The UK’s share of EU rural development funds will be substantially reduced in the 2007-2013 financial period, putting even more pressure on government to divert extra funds from farmers’ single farm payments.

EU Commission proposals published this week specify that member states in the old EU-15 will receive their rural development funds purely on the basis of their historic allocations.

For the UK that means just 3.5%. But the total pot available for the EU-15 countries has been substantially reduced since the agreement on the new financial perspectives reached by heads of state last December.

“This is really bad news,” said NFU chief economist Carmen Suarez.

“It just perpetuates past inequalities.

The UK has one of the most ambitious rural development policies in the EU and yet we’re getting one of the poorest deals.”

With well over half the €69.75bn (£47.4bn) available for 2007-2013 already earmarked for new member states, and with another chunk going in “special deals” to Austria, Finland, France, Ireland, Italy, Luxembourg, Portugal and Sweden, she estimates that the UK will be getting just 662m (450m) from Brussels over the next seven years.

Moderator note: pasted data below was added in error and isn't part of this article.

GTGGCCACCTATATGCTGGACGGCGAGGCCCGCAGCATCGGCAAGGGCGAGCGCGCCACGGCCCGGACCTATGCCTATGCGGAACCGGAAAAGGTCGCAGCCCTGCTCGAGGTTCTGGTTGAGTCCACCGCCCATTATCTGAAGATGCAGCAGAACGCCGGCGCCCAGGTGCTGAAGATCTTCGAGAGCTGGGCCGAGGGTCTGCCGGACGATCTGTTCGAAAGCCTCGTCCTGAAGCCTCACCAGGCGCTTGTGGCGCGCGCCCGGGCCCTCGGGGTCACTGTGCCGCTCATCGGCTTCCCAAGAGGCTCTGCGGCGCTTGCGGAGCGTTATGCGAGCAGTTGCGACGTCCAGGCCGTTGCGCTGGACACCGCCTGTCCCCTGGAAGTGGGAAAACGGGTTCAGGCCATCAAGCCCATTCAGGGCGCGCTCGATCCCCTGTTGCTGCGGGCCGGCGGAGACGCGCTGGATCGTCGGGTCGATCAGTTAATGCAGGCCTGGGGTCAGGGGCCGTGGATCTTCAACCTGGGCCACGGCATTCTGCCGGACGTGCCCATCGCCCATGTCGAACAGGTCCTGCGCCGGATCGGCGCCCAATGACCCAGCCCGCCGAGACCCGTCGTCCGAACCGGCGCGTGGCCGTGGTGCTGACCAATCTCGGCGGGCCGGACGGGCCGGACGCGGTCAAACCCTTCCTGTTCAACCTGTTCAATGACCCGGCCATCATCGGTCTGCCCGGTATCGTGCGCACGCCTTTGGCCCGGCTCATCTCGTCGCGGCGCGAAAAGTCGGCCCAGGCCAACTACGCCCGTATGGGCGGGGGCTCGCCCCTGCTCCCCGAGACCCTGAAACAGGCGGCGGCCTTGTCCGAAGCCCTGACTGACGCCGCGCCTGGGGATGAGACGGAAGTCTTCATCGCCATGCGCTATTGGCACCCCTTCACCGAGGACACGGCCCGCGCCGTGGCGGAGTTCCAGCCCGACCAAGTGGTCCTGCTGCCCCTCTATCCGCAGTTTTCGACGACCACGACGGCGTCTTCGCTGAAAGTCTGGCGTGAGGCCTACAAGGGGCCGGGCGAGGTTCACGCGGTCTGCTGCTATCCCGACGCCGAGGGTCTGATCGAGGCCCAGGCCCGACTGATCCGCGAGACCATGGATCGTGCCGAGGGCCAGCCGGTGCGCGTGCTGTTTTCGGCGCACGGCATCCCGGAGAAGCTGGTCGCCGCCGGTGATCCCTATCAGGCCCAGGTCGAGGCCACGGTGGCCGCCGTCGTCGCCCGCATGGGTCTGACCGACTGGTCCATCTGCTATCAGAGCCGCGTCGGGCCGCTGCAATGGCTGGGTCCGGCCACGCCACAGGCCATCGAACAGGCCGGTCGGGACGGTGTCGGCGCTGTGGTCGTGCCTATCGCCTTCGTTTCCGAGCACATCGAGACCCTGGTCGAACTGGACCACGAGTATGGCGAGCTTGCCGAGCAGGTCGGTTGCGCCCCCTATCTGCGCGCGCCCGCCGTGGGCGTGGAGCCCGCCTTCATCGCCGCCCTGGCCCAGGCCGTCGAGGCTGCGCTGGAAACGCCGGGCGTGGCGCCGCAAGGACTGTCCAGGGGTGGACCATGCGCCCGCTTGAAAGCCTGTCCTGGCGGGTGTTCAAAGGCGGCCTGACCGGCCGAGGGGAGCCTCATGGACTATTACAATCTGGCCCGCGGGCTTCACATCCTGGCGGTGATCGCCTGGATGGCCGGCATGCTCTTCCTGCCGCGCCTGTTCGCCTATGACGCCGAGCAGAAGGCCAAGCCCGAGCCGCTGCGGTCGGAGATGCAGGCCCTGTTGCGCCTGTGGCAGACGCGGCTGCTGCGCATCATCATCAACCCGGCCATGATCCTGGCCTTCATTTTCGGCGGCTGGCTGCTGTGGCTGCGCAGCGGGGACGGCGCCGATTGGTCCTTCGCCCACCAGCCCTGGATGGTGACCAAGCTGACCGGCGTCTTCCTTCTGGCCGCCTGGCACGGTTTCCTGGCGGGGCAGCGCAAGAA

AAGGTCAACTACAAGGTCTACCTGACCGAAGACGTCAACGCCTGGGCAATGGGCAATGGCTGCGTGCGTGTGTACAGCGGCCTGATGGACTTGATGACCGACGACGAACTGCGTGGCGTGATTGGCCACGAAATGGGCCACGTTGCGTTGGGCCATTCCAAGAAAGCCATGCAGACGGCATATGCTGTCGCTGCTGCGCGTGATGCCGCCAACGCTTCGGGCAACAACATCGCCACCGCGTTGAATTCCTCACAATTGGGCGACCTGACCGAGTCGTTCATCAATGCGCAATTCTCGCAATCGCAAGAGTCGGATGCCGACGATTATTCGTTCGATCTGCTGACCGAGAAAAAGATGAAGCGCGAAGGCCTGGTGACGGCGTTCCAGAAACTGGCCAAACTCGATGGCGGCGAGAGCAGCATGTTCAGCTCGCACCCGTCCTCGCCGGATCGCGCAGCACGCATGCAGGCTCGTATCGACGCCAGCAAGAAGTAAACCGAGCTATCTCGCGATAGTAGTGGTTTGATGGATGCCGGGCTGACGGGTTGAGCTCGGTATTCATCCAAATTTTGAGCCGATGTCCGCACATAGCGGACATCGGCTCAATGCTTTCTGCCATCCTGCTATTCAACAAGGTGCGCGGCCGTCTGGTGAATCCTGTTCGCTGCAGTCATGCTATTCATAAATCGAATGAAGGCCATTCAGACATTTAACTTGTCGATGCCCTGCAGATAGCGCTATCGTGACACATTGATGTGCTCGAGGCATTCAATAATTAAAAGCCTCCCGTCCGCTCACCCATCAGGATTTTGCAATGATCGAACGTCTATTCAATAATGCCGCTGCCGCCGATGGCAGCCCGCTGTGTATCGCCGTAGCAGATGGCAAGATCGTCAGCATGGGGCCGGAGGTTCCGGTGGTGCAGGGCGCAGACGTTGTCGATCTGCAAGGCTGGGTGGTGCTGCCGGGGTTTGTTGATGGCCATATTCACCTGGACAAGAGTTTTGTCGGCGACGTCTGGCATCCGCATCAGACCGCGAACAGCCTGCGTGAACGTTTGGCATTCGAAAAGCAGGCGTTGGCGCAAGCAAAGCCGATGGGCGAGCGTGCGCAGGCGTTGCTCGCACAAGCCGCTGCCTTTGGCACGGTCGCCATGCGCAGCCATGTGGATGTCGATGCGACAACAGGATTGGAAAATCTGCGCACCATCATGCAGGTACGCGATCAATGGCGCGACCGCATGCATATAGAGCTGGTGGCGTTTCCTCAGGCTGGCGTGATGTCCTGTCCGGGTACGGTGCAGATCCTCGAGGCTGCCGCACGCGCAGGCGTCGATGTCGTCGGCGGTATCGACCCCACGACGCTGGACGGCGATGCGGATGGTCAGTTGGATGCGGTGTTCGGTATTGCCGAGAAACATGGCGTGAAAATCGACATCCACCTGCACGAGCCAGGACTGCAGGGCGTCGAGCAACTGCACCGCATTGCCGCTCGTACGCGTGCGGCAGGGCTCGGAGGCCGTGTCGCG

“That compares with 1.1bn (748m) we got during the 2000-2006 funding period.”

The consequence of this is that the UK government will be even more likely to make use of voluntary national modulation to transfer more funds from SFPs to rural development.

Currently the UK is the only member state using this option, modulating at up to 10% rather than the EU norm of 4%.

Under the new financial package, and at the UK’s insistence, it will have the option to take 20% on top of the 5% compulsory EU rate.

“I am not against sensible moves to give member states greater flexibility, but only the British government will take up this option,” said Conservative MEP Neil Parish.

“This would put our farmers at a serious competitive disadvantage in relation to their European counterparts.”

The NFU says it is also alarmed that the new proposals call for modulated funds to be allocated among the three “axes” of rural development.

This means that at least 20% would have to go on boosting competitiveness and improving rural life, with a minimum 25% going to environmental projects.

“The more restrictions that are introduced, the greater the pressure for a higher rate of modulation,” said Ms Suarez.

Another worry is that the commission has remained silent on the issue of co-financing. As it stands, the regulation leaves it up to national authorities to decide whether to match-fund the sums removed from farmers’ SFPs.

philip.clarke@rbi.co.uk